Carlo Emilio Gadda Analysis

Other literary forms

(Survey of Novels and Novellas)

In addition to the novels listed above, Carlo Emilio Gadda (GAHD-dah) published several collections of short stories: La Madonna dei filosofi (1931; Our Lady of the philosophers); Il castello di Udine (1934; the castle of Udine), awarded the Premio Bagutta; L’Adalgisa: Disegni milanesi (1944; tales from Milan); and Novelle dal ducato in fiamme (1953; stories from the duchy in flames), awarded the Premio Viareggio. Gadda’s most important nonfiction writings are I viaggi la morte (1958; travels and death), a collection of literary essays, and the antifascist pamphlet Eros e Priapo (1967; Eros and Priapus). His war and prison diary, Giornale di guerra e di prigionia, first appeared in 1955 and in its definitive form in 1965.

Gadda also published many topical articles, essays on public works, architectural engineering, a description of a surgical oration, and even a recipe for cooking risotto, all collected in Le meraviglie d’Italia (1939, 1964; the marvels of Italy); a book of fables and aphorisms, Il primo libro delle favole (1952; the first book of fables); two comic texts for radio broadcast; a small volume of historical caricatures, dedicated to the memories of Louis XIII, XIV, and XV of France (I Luigi di Francia, 1964); and a satiric dialogue titled Il guerriero, l’amazzone, lo spirito della poesia nel verso immortale del Foscolo (1967; the warrior, the amazon, and the spirit of poetry in the immortal verses of Ugo Foscolo).

Posthumous publications include Gadda’s early philosophical notebooks, Meditazione milanese (1974; Milanese meditations) and Le bizze del capitano in congedo, e altri racconti (1981; the extravagances of a captain on leave, and other stories), and the fragments of an early novel titled Racconto italiano di ignoto del novecento (1983; an anonymous twentieth century Italian story). Gadda is also the author of numerous uncollected technical articles that appeared during the 1930’s in the dailies Ambrosiano and La gazzetta del popolo.


(Survey of Novels and Novellas)

The recognition of Carlo Emilio Gadda as one of Italy’s most important contemporary prose writers came late, when his novel Acquainted with Grief, originally published in serial form in Letteratura, a small Florentine literary review, was awarded the prestigious Formentor International Literary Prize in 1963. Before then, Gadda was known and admired by a relatively select group of literary critics who praised his work largely for its linguistic eccentricity. The notoriety given to Acquainted with Grief called public attention to his earlier writings, especially to That Awful Mess on Via Merulana, also previously serialized in Letteratura. More important, it caused critics to heed the general significance of his work in relation to the most distinguished manifestations of the European avant-garde.

After decades of serious critical study, Gadda occupies a unique position in the history of Italian literature. At a time when the modernnarrative in Italy had found with Italo Svevo, Federigo Tozzi, and Alberto Moravia, authors capable of strengthening a comparatively weak national tradition in the novel, Gadda wrote to contest the very idea of narrative, the traditional notions of author and text, and the very institution of literature itself. His revolution strikes so deeply into the core of conventional literary assumptions and practices that only now, in the light of recent developments in criticism, is it possible to take full measure of its importance.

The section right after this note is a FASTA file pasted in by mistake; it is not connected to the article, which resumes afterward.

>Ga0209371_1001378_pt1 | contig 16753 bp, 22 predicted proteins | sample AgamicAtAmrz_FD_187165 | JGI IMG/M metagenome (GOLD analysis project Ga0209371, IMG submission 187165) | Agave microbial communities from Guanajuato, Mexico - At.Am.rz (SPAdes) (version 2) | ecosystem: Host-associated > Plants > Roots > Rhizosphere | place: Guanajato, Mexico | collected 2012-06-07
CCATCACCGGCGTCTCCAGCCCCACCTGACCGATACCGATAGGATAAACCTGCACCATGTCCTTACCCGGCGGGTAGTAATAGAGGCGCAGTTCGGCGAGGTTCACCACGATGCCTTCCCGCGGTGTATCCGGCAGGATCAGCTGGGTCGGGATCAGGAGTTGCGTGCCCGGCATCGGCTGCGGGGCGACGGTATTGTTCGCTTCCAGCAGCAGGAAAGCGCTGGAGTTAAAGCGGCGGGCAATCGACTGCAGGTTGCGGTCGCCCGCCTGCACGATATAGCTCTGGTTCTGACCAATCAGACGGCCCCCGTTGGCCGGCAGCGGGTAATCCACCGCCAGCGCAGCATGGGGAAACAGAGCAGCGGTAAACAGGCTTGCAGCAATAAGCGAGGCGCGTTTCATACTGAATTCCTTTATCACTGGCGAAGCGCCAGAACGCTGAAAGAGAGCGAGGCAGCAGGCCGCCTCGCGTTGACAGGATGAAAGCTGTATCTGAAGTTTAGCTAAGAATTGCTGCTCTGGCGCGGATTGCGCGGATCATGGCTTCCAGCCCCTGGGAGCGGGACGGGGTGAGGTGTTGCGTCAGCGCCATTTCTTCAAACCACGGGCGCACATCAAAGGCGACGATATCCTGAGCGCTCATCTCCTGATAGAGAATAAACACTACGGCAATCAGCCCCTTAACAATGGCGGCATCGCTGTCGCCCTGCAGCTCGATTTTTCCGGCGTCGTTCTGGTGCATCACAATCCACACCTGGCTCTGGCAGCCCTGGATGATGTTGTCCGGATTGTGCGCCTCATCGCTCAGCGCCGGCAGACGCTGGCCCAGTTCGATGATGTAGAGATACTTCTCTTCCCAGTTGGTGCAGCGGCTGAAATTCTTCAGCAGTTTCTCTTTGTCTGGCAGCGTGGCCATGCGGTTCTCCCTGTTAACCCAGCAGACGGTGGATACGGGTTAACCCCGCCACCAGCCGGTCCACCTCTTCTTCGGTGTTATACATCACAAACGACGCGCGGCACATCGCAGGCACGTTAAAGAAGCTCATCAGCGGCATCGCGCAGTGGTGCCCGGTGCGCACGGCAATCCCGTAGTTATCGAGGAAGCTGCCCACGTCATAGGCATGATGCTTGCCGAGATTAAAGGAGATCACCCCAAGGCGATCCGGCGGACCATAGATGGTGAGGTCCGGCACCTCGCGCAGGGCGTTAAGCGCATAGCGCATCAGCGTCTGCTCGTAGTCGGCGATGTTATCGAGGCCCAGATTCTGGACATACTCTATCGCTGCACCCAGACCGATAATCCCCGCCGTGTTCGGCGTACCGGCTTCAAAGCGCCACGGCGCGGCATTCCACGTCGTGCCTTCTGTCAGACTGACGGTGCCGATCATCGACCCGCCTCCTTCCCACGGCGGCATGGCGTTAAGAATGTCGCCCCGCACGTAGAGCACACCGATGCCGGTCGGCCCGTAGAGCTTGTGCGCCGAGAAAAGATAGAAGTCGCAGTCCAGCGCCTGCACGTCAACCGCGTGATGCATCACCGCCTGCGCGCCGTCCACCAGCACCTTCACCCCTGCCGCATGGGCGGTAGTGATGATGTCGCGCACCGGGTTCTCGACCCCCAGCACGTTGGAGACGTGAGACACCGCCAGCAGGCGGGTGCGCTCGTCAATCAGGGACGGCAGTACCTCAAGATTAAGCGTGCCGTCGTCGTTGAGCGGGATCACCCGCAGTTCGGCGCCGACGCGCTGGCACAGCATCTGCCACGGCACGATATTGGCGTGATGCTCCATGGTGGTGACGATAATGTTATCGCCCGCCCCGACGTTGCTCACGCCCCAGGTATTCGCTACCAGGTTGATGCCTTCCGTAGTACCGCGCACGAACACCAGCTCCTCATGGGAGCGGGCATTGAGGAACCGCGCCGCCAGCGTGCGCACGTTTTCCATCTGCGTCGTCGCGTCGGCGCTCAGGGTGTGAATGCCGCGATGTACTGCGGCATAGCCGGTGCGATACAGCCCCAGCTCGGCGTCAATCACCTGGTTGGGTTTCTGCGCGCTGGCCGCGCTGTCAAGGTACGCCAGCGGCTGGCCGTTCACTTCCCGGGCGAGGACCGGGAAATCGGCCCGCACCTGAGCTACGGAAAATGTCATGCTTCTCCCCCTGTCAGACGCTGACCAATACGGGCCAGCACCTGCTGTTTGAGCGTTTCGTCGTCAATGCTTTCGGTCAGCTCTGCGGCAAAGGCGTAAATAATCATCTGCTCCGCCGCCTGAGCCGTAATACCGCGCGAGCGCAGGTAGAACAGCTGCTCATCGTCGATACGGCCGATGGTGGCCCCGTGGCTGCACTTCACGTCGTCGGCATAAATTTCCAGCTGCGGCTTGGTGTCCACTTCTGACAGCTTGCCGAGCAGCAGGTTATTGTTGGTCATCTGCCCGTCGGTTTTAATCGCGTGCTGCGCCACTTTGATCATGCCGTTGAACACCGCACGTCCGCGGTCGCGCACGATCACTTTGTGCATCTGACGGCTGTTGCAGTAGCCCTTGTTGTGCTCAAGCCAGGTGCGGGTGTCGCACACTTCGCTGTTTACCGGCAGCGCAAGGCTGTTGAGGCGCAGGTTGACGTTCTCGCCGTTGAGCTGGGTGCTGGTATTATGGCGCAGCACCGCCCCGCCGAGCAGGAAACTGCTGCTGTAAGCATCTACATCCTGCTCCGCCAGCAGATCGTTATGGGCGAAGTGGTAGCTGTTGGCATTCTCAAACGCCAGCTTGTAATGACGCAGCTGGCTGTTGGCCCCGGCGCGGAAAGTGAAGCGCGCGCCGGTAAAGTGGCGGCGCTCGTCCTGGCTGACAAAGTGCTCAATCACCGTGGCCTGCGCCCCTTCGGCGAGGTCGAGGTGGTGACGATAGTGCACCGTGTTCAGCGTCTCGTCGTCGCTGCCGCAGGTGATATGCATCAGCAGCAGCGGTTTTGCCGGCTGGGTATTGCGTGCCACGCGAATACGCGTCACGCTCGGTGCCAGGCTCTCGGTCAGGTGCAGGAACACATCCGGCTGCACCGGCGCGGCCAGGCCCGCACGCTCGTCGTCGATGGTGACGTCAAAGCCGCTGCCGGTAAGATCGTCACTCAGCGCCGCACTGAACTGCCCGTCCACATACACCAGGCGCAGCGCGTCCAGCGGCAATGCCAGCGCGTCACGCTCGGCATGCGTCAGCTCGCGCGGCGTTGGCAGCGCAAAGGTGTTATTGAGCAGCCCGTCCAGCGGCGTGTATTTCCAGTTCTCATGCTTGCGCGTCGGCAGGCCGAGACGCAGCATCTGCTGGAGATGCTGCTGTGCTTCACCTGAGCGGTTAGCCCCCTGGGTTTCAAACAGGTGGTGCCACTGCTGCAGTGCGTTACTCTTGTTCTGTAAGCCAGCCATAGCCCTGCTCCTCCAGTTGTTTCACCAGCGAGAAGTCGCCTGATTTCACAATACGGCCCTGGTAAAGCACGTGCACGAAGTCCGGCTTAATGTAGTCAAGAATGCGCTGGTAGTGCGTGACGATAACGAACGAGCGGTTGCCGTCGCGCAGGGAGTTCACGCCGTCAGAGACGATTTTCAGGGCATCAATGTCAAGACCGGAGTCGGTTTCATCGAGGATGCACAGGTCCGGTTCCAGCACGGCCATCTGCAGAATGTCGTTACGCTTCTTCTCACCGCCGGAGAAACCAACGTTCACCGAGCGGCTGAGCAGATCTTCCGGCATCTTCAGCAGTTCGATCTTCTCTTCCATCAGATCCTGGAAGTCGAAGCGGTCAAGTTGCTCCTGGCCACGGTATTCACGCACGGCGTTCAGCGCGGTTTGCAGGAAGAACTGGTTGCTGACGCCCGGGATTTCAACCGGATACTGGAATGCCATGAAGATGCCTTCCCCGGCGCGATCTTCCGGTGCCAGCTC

During the 1950’s and 1960’s, the epithets “eccentric,” “baroque,” and “antiliterary” were used to displace Gadda’s work outside what was deemed fixed, legitimate, or proper, linking him to the heritage of the macaronic or pasticheur, in part, to such renowned outsiders as Teofilo Folengo, François Rabelais, James Joyce, and Louis-Ferdinand Céline, and, more directly, to the indigenous tradition of the Lombard and Piedmontese Scapigliatura (Giovanni Faldella, Achille Giovanni Cagna, and Carlo Dossi). Placing Gadda within this tradition helps one set into perspective the elements of caricature, parody, and derision for which his works are noted. It provides, moreover, a general framework for assessing the linguistic inventiveness that makes Gadda an eminently difficult writer.


(Great Authors of World Literature, Critical Edition)

Adams, Robert Martin. “Carlo Emilio Gadda.” In After Joyce: Studies in Fiction After “Ulysses.” New York: Oxford University Press, 1977. Gadda’s place in modern European literature is discussed.

Bertone, Manuela, and Robert S. Dombroski. Carlo Gadda: Contemporary Perspectives. Toronto: University of Toronto Press, 1997. A collection of essays in which Gadda’s plurilingualism, pastiches, and narrative entanglements are revealed both as a revolt against conventional literary style and as the expression of a chaotic, painful world. Gadda emerges as a transgressive novelist, a humorist, and a mannerist who continuously deforms language through parodic and comic modes.

Dombroski, Robert S. Creative Entanglements: Gadda and the Baroque. Toronto: University of Toronto Press, 1999. Gadda’s language has often been described as “baroque”; this study explores that description in depth.

Ragusa, Olga. Narrative and Drama: Essays in Modern Italian Literature from Verga to Pasolini. The Hague, the Netherlands: Mouton, 1976. Gadda’s importance to modern Italian literature receives its due coverage.

Sbragia, Albert. Carlo Emilio Gadda and the Modern Macaronic. Gainesville: University of Florida Press, 1996. This study elucidates Gadda’s mixture of Milanese vernacular with erudite vocabulary and diction.